Growing up, I thought the price asked was the price. The only decision was whether or not you wanted to pay it.
As I moved into adulthood, started hanging out with the Gotham Gal and a bunch of friends, and entered the world of business, I learned that the price was what you agreed to pay for something, not what was asked.
When I started out in VC in the mid 80s, the investors usually started the price negotiation. The founder would come in and pitch, and if the investors liked what they heard, an offer would be made.
It is very different now. Founders have an asking price when they walk in the door. And often VCs treat that asking price like I treated prices as a kid. The only decision is whether or not you want to pay it.
The reason for this is that the VC market is highly liquid and there are many buyers out there. Investors understand that even if they won’t pay the asking price, someone will. And so they treat it like it’s “take it or leave it.”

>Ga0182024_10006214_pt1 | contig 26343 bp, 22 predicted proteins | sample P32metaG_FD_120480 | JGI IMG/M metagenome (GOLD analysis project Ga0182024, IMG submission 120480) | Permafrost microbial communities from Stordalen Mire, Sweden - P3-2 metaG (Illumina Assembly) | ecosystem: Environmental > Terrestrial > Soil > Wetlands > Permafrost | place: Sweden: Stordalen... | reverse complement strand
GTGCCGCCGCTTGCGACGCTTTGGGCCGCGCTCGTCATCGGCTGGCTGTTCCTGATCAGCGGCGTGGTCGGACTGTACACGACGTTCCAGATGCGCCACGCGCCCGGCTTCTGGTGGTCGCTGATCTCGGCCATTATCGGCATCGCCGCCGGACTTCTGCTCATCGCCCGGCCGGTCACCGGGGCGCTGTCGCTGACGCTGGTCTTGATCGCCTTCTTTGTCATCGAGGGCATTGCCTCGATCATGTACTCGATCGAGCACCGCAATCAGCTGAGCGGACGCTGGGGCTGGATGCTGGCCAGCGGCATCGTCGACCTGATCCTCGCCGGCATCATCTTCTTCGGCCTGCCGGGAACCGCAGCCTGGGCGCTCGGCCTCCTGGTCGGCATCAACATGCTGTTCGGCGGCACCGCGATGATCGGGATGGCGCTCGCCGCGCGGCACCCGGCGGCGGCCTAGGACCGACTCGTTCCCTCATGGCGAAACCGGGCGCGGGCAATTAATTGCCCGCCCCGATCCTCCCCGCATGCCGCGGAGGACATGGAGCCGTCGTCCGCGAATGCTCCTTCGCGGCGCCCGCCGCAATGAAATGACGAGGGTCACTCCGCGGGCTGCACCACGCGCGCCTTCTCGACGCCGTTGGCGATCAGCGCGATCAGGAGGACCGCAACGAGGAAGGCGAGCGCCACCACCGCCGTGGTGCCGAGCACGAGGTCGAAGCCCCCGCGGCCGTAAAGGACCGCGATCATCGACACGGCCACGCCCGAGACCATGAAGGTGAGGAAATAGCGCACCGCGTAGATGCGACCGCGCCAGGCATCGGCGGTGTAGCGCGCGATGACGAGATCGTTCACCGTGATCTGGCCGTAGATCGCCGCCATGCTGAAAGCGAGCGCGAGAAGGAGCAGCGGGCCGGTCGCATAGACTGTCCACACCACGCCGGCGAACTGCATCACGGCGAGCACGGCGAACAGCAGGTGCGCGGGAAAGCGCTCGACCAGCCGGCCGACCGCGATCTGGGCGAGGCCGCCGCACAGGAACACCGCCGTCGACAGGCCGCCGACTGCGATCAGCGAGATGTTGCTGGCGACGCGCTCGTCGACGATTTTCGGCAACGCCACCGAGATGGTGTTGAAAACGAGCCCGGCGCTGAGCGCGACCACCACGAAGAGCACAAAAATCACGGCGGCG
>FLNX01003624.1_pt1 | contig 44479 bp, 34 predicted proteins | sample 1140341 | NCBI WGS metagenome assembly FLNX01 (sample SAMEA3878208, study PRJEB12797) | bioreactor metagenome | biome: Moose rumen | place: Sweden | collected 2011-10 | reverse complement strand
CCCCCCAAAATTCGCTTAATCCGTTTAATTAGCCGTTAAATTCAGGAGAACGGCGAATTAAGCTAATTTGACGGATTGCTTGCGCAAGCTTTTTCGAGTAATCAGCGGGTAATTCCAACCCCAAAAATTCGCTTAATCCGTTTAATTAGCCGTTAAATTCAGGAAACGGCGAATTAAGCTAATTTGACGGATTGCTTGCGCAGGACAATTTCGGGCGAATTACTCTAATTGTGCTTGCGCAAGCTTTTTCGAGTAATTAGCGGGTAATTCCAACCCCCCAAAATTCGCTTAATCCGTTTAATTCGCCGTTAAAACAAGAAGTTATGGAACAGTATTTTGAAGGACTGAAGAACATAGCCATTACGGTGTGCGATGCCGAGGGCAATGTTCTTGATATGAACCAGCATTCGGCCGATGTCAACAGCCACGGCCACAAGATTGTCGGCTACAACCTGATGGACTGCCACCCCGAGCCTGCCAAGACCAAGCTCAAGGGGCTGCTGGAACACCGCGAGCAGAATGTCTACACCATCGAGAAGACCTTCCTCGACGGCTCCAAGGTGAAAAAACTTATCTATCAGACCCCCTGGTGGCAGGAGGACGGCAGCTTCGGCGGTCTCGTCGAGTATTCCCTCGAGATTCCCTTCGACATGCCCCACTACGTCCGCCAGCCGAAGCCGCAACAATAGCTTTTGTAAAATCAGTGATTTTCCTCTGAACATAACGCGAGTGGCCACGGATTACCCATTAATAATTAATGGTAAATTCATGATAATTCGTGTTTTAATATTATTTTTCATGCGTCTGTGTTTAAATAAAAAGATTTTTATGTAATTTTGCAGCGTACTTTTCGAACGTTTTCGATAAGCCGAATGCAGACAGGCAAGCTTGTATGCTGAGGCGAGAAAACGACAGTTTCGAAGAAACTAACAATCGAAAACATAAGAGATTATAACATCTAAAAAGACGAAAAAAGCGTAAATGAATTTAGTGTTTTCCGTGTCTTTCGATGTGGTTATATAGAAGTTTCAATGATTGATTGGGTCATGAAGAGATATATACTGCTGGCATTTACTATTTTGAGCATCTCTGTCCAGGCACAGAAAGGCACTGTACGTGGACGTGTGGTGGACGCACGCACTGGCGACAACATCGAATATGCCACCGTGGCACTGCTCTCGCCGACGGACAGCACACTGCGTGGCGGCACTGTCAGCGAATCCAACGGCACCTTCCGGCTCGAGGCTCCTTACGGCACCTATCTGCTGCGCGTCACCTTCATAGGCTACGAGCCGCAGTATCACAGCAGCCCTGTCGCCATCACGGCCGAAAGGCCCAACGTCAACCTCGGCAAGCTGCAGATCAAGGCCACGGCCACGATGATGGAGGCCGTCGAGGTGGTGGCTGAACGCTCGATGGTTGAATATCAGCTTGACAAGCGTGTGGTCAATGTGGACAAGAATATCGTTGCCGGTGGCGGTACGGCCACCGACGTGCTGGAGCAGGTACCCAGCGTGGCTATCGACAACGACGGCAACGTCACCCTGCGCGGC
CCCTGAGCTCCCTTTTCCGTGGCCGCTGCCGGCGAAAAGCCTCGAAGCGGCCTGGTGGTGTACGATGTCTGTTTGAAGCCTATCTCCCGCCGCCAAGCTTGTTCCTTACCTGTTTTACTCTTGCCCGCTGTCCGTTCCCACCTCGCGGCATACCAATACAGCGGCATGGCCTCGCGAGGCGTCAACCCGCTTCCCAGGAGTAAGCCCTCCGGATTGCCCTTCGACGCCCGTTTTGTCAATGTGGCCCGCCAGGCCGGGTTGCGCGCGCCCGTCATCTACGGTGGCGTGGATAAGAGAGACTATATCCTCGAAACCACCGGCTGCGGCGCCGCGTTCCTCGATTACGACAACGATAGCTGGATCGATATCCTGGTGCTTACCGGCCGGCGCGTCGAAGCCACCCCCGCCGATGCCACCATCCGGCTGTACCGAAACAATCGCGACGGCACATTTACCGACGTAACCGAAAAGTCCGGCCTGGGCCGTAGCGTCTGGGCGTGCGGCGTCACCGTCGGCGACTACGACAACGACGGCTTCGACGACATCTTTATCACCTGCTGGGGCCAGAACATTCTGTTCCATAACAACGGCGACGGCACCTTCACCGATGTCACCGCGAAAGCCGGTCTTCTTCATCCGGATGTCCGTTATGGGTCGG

But I am not a fan of that approach. I prefer to have a discussion about the asking price. If a founder says they are thinking of raising $10mm for 20% of the Company, I like to reply with something like “We were thinking of $6mm for 20%”, thereby setting up a discussion of the price.
It doesn’t always work. Many founders reply with something like “I’ve got term sheets at that price already” which basically means “take it or leave it.”
But even then, I have found there is a way to have a price negotiation if both sides are looking to do business with each other.
The key is doing it respectfully and honestly. I feel like the sooner you have the price conversation the better. The worst thing is dragging a founder along in a process with them thinking you are at their price when you are not.
Negotiation is an important part of any business transaction. It reveals something about both parties and helps them understand each other and decide if they want to work together. I would encourage everyone to seek a negotiation and engage in it enthusiastically. Doing a deal without a negotiation feels like a missed opportunity to me.